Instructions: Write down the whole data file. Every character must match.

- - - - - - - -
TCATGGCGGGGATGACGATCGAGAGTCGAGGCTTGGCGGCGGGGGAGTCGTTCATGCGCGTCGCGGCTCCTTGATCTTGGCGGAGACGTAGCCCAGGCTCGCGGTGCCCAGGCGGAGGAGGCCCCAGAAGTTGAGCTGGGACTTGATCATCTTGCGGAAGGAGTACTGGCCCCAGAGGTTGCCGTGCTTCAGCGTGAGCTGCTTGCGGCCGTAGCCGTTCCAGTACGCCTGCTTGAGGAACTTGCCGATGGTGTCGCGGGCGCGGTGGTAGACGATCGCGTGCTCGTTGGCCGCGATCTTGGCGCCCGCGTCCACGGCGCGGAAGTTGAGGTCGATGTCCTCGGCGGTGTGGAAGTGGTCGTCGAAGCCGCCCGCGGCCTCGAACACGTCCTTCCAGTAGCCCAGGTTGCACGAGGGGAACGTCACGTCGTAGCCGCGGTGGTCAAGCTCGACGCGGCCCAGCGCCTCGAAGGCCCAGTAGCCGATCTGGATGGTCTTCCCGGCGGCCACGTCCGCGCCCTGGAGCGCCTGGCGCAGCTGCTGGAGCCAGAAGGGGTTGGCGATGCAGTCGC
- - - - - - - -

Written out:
TCATGGCGGGGATGACGATCGAGAGTCGAGGCTTGGCGGCGGGGGAGTCGTTCATGCGCGTCGCGGCTCCTTGATCTTGGCGGAGACGTAGCCCAGGCTCGCGGTGCCCAGGCGGAGGAGGCCCCAGAAGTTGAGCTGGGACTTGATCATCTTGCGGAAGGAGTACTGGCCCCAGAGGTTGCCGTGCTTCAGCGTGAGCTGCTTGCGGCCGTAGCCGTTCCAGTACGCCTGCTTGAGGAACTTGCCGATGGTGTCGCGGGCGCGGTGGTAGACGATCGCGTGCTCGTTGGCCGCGATCTTGGCGCCCGCGTCCACGGCGCGGAAGTTGAGGTCGATGTCCTCGGCGGTGTGGAAGTGGTCGTCGAAGCCGCCCGCGGCCTCGAACACGTCCTTCCAGTAGCCCAGGTTGCACGAGGGGAACGTCACGTCGTAGCCGCGGTGGTCAAGCTCGACGCGGCCCAGCGCCTCGAAGGCCCAGTAGCCGATCTGGATGGTCTTCCCGGCGGCCACGTCCGCGCCCTGGAGCGCCTGGCGCAGCTGCTGGAGCCAGAAGGGGTTGGCGATGCAGTCGC